“We think the program that is in place has worked for decades. The industry has the best safety record of all surface transportation modes,” Pantuso said.
Nevertheless, ATU has been pushing for a driver fatigue fix since 2010 and will continue to do so. Hanley would like to see Schumer’s legislation attached to the surface transportation reauthorization bill but if unsuccessful, the union leader will look for other opportunities.
“Whether or not we can get it done in the highway bill, we will continue to work to get it done,” Hanley said.
Congress has taken other actions to address bus safety, and two different measures could soon become law.
The Motorcoach Enhanced Safety Act, offered by Sens. Sherrod BrownSherrod BrownA guide to the committees: Senate House bill would prevent Trump from lifting Russian sanctions Dem senators call for independent Flynn probe MORE (D-Ohio) and Kay Bailey Hutchison (R-Texas), was passed out of the Senate Commerce Committee and has been attached to the Senate version of the surface transportation reauthorization bill.
Rep. Bill Shuster’s (R-Pa.) bill, the Bus Uniform Standards and Enhanced Safety Act, was passed out of the House Transportation and Infrastructure Committee and has been added to the House version of the highway bill.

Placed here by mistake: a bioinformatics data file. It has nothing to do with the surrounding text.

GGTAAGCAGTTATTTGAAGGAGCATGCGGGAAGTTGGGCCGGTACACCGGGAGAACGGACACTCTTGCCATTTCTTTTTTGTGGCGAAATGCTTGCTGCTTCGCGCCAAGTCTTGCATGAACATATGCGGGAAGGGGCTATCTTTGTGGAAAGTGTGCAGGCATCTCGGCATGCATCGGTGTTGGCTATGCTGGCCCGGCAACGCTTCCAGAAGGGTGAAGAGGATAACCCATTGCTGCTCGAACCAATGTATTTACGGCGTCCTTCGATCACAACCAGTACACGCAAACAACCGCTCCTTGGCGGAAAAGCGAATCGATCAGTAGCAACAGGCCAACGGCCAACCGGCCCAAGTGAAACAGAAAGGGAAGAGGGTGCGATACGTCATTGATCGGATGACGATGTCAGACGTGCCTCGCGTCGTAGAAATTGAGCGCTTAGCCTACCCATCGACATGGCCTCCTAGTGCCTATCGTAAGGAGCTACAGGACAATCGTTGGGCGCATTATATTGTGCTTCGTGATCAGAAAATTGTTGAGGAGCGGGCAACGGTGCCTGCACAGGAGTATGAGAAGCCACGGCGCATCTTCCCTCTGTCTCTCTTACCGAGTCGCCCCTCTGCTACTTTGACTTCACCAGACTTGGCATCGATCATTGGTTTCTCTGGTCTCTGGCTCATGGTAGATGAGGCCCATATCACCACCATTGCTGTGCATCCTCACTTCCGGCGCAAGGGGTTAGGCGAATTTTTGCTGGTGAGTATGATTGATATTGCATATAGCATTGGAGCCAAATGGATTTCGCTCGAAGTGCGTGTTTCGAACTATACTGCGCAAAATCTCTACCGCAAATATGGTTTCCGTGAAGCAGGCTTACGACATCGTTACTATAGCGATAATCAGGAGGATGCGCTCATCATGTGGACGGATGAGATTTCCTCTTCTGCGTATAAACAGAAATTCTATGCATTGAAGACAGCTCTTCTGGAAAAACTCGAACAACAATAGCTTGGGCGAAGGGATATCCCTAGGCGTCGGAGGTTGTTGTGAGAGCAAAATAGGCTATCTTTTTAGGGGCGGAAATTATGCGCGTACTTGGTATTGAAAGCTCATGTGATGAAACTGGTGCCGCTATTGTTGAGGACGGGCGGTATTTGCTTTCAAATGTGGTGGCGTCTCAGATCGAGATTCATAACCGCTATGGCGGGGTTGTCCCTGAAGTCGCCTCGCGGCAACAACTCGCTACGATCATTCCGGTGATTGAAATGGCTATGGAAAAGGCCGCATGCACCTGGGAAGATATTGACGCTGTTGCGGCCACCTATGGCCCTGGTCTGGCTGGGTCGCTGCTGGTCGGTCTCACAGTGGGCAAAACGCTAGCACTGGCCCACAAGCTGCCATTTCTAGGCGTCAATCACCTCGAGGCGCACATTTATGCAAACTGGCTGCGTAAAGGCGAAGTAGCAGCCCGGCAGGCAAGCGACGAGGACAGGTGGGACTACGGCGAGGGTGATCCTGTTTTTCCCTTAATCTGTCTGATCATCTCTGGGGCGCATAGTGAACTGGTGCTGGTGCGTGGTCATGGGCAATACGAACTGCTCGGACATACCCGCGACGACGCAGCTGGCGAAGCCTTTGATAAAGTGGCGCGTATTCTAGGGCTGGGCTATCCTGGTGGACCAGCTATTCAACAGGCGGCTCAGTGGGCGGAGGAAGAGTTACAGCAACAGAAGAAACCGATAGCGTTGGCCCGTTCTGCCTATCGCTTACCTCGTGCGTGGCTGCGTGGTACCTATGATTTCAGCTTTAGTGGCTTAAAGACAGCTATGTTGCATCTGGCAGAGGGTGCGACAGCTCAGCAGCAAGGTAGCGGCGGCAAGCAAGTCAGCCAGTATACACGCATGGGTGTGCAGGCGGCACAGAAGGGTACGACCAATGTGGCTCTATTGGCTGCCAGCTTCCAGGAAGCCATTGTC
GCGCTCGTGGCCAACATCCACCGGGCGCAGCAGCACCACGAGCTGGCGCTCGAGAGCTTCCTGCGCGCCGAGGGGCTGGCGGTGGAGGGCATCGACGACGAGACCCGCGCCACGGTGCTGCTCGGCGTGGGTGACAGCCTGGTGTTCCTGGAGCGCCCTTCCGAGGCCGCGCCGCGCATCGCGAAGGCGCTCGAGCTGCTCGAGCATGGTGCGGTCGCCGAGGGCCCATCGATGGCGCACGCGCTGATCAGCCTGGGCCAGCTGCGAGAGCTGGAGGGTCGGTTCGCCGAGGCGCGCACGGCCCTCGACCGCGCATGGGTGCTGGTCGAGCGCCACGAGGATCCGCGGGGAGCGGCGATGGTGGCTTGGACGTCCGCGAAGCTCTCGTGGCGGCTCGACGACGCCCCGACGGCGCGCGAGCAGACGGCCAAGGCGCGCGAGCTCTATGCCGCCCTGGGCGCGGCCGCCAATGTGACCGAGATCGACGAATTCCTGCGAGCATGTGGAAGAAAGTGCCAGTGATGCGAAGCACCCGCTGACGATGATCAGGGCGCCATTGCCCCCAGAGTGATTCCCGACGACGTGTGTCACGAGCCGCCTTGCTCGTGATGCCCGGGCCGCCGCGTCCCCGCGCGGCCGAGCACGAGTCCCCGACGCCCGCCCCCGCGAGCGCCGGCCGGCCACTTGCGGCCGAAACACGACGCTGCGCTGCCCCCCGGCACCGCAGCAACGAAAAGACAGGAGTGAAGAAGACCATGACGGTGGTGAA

The two bills differ as the Senate bill would require quicker changes to bus safety regulations, while the House bill will give the federal government more time to implement new safety standards.
“The main difference between the House and the Senate bill is that Shuster's legislation does not mandate safety improvements but requires an empirical scientific study from which safety improvements can be recommended,” said Jeff Urbanchuk, a spokesman for Shuster.
Lauren Kulik, a spokeswoman for Brown, said the House bill “is just needless delay for commonsense safety standards.”
The bus industry’s support is split between the two pieces of legislation.
Knappen, the lobbyist for Greyhound, said the Senate bill “is a good approach and we support it.”
The Senate bill would have seat belts for each bus seat and reinforce the windows and roofs of buses to better protect passengers during accidents.
“We are already doing a lot of that,” Knappen said.
Pantuso of the American Bus Association said both bills will lead to bus safety but the House bill is the better approach.
“We think the Shuster bill is just the better way to get that end goal,” Pantuso said. “We believe the Senate bill is too prescriptive and there's not enough time to implement the changes.”
He noted the House bill also includes tax credits and federal grants that would help small bus companies retrofit their vehicles.
ATU supports safety improvements being made to buses. The best way to improve bus safety though is to reduce driver fatigue, according to Hanley. He cited a study by the union that showed seatbelts did little to save passengers’ lives.
“This is misdirection,” Hanley said. “No one wants to deal with the underlying fact that drivers are falling asleep at the wheel and killing people.”